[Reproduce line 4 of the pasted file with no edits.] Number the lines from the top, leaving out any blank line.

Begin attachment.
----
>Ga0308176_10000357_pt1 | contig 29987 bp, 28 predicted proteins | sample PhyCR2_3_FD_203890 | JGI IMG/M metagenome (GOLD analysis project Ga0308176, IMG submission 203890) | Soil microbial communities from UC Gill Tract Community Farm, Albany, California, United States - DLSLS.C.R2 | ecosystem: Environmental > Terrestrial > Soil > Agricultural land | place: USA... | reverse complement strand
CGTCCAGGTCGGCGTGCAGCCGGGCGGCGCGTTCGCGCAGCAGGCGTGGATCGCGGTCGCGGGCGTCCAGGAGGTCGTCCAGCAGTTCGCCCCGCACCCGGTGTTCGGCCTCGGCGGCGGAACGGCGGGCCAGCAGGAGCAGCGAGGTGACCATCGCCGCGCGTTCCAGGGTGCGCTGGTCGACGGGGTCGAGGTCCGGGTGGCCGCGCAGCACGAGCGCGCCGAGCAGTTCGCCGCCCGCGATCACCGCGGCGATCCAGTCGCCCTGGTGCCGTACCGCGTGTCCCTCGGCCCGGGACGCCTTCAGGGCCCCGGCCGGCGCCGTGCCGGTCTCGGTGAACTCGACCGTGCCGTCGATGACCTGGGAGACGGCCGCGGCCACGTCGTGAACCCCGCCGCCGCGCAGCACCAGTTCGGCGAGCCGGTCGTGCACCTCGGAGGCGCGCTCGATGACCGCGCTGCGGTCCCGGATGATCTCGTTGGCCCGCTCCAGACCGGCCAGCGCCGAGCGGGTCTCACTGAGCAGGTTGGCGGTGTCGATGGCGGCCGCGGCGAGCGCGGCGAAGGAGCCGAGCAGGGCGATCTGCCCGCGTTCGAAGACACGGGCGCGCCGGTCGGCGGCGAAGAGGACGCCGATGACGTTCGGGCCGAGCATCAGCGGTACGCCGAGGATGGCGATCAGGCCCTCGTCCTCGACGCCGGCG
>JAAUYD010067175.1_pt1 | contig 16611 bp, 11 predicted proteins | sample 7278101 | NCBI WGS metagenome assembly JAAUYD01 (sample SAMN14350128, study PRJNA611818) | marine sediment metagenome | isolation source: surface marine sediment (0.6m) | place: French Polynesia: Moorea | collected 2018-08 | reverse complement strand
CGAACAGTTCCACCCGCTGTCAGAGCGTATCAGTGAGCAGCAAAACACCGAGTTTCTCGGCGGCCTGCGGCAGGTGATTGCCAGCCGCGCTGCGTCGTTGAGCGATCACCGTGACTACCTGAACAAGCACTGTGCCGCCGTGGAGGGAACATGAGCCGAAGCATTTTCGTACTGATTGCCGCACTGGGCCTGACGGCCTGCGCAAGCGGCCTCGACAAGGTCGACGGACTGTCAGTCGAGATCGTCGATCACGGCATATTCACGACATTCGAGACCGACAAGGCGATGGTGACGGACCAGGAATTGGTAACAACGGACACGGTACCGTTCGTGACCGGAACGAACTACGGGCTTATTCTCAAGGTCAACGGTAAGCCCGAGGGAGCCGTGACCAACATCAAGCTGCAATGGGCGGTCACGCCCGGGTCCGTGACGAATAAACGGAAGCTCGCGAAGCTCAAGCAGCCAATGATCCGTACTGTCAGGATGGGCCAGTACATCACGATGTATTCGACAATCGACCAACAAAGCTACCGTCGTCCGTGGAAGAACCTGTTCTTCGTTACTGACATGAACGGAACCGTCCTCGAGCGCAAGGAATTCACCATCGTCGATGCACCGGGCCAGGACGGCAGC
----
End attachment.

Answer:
CGAACAGTTCCACCCGCTGTCAGAGCGTATCAGTGAGCAGCAAAACACCGAGTTTCTCGGCGGCCTGCGGCAGGTGATTGCCAGCCGCGCTGCGTCGTTGAGCGATCACCGTGACTACCTGAACAAGCACTGTGCCGCCGTGGAGGGAACATGAGCCGAAGCATTTTCGTACTGATTGCCGCACTGGGCCTGACGGCCTGCGCAAGCGGCCTCGACAAGGTCGACGGACTGTCAGTCGAGATCGTCGATCACGGCATATTCACGACATTCGAGACCGACAAGGCGATGGTGACGGACCAGGAATTGGTAACAACGGACACGGTACCGTTCGTGACCGGAACGAACTACGGGCTTATTCTCAAGGTCAACGGTAAGCCCGAGGGAGCCGTGACCAACATCAAGCTGCAATGGGCGGTCACGCCCGGGTCCGTGACGAATAAACGGAAGCTCGCGAAGCTCAAGCAGCCAATGATCCGTACTGTCAGGATGGGCCAGTACATCACGATGTATTCGACAATCGACCAACAAAGCTACCGTCGTCCGTGGAAGAACCTGTTCTTCGTTACTGACATGAACGGAACCGTCCTCGAGCGCAAGGAATTCACCATCGTCGATGCACCGGGCCAGGACGGCAGC